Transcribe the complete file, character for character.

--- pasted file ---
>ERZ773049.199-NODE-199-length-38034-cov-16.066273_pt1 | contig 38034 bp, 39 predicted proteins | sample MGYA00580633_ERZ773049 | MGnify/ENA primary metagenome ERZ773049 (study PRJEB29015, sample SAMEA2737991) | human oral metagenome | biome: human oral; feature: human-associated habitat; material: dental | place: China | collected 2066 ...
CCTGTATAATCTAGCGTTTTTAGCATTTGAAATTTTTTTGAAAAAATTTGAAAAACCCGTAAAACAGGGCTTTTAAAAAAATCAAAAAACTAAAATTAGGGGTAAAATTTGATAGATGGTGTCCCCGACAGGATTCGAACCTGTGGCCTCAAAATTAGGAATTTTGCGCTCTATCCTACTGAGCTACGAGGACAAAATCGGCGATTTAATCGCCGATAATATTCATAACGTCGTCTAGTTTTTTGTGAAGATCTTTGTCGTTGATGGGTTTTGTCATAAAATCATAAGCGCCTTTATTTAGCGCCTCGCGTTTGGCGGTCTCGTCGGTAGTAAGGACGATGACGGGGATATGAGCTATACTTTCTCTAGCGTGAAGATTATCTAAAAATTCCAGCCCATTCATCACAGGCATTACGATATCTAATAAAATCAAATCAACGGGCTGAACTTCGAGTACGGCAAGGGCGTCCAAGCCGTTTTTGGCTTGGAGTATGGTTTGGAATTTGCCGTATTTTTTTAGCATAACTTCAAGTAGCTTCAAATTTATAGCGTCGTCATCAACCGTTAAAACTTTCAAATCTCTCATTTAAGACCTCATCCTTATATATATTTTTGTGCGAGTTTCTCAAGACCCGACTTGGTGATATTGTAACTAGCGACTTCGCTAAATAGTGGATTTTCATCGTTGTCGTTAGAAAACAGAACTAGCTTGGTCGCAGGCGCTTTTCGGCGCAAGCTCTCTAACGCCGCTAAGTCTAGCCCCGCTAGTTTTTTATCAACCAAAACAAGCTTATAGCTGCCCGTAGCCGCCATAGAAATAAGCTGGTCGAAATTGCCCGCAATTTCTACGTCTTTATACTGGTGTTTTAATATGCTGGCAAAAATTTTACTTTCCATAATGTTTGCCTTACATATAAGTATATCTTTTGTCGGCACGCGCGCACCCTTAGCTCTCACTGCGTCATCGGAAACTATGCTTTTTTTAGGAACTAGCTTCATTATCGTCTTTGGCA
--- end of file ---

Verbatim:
>ERZ773049.199-NODE-199-length-38034-cov-16.066273_pt1 | contig 38034 bp, 39 predicted proteins | sample MGYA00580633_ERZ773049 | MGnify/ENA primary metagenome ERZ773049 (study PRJEB29015, sample SAMEA2737991) | human oral metagenome | biome: human oral; feature: human-associated habitat; material: dental | place: China | collected 2066 ...
CCTGTATAATCTAGCGTTTTTAGCATTTGAAATTTTTTTGAAAAAATTTGAAAAACCCGTAAAACAGGGCTTTTAAAAAAATCAAAAAACTAAAATTAGGGGTAAAATTTGATAGATGGTGTCCCCGACAGGATTCGAACCTGTGGCCTCAAAATTAGGAATTTTGCGCTCTATCCTACTGAGCTACGAGGACAAAATCGGCGATTTAATCGCCGATAATATTCATAACGTCGTCTAGTTTTTTGTGAAGATCTTTGTCGTTGATGGGTTTTGTCATAAAATCATAAGCGCCTTTATTTAGCGCCTCGCGTTTGGCGGTCTCGTCGGTAGTAAGGACGATGACGGGGATATGAGCTATACTTTCTCTAGCGTGAAGATTATCTAAAAATTCCAGCCCATTCATCACAGGCATTACGATATCTAATAAAATCAAATCAACGGGCTGAACTTCGAGTACGGCAAGGGCGTCCAAGCCGTTTTTGGCTTGGAGTATGGTTTGGAATTTGCCGTATTTTTTTAGCATAACTTCAAGTAGCTTCAAATTTATAGCGTCGTCATCAACCGTTAAAACTTTCAAATCTCTCATTTAAGACCTCATCCTTATATATATTTTTGTGCGAGTTTCTCAAGACCCGACTTGGTGATATTGTAACTAGCGACTTCGCTAAATAGTGGATTTTCATCGTTGTCGTTAGAAAACAGAACTAGCTTGGTCGCAGGCGCTTTTCGGCGCAAGCTCTCTAACGCCGCTAAGTCTAGCCCCGCTAGTTTTTTATCAACCAAAACAAGCTTATAGCTGCCCGTAGCCGCCATAGAAATAAGCTGGTCGAAATTGCCCGCAATTTCTACGTCTTTATACTGGTGTTTTAATATGCTGGCAAAAATTTTACTTTCCATAATGTTTGCCTTACATATAAGTATATCTTTTGTCGGCACGCGCGCACCCTTAGCTCTCACTGCGTCATCGGAAACTATGCTTTTTTTAGGAACTAGCTTCATTATCGTCTTTGGCA